Show-Me Missouri Democratic Party Super Minority Veto Session Debriefing
Xenia Deli inspires a quick look back at the veto session according to our favorite Missouri Super-Minorty . . . 2nd favorite if we're counting Filipinos . . .
Missouri House Democrats: LEGISLATURE OVERRIDES ANOTHER 13 NIXON VETOES
Missourians could soon need government-issued photo identification to exercise their constitutional right to vote. Carrying a concealed firearm, however, will require no documentation whatsoever.
Imposing new legal barriers to voting while further easing the state’s already lax laws on the possession and use of guns topped the agenda of the Missouri General Assembly’s annual veto on Sept. 14, but the Republican-dominated legislature took one final opportunity to run up the score against Gov. Jay Nixon, a Democrat who is leaving office after his final term ends in January, by overriding 13 of his vetoes from earlier this year.
Nixon has been prolific in exercising the veto power during his nearly eight years as governor, rejecting a total of 159 bills. While Nixon was overridden just twice in his first term, Republicans have held veto-proof majorities in both legislative chambers for most of his second, which resulted in another 47 bill overrides, for 49 total. Overrides require 23 votes in the Senate and 109 in the House of Representatives.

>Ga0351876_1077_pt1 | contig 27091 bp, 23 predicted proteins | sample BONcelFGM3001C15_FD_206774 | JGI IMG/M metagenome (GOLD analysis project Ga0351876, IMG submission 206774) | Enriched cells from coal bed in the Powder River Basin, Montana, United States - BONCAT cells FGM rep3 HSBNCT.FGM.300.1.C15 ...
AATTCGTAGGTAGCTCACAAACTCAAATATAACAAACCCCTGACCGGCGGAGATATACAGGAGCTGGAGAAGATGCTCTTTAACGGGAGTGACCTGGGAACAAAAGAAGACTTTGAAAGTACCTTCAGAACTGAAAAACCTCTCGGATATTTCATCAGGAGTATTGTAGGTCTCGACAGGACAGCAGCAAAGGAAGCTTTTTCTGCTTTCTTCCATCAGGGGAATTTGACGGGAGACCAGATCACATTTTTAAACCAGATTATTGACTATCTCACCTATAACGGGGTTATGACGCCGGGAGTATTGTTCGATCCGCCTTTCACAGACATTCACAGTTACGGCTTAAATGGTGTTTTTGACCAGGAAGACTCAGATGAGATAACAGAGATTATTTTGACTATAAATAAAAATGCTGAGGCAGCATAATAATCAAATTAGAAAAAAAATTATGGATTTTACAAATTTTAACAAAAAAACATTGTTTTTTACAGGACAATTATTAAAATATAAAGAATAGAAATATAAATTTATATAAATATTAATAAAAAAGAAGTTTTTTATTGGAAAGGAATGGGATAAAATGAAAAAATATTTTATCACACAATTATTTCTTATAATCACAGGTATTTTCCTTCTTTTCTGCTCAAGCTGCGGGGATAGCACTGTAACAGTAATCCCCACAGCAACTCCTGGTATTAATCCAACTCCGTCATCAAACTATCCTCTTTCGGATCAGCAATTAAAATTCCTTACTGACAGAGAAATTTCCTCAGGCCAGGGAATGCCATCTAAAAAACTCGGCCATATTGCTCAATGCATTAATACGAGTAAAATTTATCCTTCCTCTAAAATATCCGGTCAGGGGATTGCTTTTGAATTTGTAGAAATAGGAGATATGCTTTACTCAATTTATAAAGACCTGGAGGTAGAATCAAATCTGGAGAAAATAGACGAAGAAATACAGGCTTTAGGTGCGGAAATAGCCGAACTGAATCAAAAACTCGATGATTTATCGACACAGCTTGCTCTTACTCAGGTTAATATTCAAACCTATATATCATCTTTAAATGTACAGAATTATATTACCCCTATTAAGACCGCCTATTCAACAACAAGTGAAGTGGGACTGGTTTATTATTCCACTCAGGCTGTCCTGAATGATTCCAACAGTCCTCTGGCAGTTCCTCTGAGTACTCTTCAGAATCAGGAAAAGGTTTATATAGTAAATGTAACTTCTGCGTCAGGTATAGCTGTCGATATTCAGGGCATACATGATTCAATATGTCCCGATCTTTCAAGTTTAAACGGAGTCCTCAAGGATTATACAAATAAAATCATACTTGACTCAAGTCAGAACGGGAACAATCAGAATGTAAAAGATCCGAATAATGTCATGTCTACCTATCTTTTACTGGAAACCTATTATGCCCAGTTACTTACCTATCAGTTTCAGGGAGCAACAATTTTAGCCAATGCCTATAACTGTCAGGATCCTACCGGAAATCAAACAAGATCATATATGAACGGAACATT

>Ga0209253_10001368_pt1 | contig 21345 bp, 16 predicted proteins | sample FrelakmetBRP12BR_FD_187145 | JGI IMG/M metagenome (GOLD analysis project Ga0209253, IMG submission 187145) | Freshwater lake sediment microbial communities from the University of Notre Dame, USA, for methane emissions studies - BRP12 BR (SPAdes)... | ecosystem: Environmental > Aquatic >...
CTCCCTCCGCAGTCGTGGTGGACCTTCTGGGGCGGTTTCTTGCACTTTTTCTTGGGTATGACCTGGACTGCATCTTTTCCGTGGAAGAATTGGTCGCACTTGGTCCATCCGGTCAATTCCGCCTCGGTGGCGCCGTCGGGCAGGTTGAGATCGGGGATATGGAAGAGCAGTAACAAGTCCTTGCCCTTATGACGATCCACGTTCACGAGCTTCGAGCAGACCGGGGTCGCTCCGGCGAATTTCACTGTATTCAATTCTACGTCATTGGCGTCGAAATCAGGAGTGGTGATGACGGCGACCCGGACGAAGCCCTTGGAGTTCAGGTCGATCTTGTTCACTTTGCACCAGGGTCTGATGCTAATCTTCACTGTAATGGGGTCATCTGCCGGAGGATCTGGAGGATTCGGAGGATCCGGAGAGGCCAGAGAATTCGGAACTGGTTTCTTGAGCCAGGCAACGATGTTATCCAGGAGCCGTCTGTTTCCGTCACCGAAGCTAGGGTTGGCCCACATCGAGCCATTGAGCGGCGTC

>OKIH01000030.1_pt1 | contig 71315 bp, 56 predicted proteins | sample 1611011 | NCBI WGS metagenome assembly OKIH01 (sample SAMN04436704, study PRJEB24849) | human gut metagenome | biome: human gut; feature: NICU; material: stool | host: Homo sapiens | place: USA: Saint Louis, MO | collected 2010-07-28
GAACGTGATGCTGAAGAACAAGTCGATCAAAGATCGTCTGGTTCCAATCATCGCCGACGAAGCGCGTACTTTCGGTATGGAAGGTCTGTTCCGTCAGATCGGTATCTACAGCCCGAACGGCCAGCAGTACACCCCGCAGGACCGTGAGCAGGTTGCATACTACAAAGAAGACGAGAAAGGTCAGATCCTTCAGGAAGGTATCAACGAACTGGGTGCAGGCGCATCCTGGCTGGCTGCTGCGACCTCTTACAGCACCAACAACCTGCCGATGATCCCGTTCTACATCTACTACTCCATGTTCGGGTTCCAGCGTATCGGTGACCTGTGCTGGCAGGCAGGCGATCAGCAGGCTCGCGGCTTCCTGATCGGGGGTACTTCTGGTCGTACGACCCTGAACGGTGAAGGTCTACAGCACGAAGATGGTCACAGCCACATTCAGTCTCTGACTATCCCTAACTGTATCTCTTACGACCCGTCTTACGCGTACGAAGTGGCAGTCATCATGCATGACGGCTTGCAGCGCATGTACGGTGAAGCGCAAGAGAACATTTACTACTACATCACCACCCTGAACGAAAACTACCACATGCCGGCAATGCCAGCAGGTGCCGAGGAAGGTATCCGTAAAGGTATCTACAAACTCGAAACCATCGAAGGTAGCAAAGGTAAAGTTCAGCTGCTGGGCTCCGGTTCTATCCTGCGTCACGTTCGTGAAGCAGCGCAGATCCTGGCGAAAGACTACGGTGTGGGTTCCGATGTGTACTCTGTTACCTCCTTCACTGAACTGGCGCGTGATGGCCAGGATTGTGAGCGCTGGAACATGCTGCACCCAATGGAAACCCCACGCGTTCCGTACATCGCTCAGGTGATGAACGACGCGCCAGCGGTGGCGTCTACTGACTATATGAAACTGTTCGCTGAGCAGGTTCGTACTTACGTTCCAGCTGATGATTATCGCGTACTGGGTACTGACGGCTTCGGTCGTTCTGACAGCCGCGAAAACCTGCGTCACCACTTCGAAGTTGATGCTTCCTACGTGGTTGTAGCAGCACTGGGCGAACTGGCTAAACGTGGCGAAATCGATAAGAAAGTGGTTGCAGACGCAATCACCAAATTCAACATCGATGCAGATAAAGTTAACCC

Despite pleas from Missouri law enforcement groups that it would put the lives of both officers and the public in danger, Republicans overruled Nixon’s rejection of legislation that will allow Missourians to carry concealed firearms without a permit – or undergoing the safety training and background checks currently required to get one. The measure, Senate Bill 656, also makes it easier to invoke self-defense as a legal justification for using deadly force, along with numerous other changes to gun laws.
Although Republicans overrode the veto on the photo voter ID measure, House Bill 1631, it won’t actually become law unless Missouri voters approve a companion constitutional amendment later this fall. GOP lawmakers have been seeking to impose a photo voter ID requirement for a decade as a means of suppressing Democratic voters but have been thwarted by a 2006 Missouri Supreme Court decision holding that such a requirement violates the voting rights provision of the state constitution.
Amendment 6 on the Nov. 8 statewide ballot asks voters to grant lawmakers the constitutional power to impose a photo voter ID requirement. There has never been a reported case of voter impersonation fraud in Missouri, which is the only type of fraud a photo ID requirement could prevent. However, key Democratic constituencies, including racial and ethnic minorities, are among the groups most likely to not have a photo ID. As a result, a photo ID requirement could disenfranchise thousands of legally registered, and mostly Democratic, voters . . .
There's more . . . Read the rest of it here . . .
You decide . . .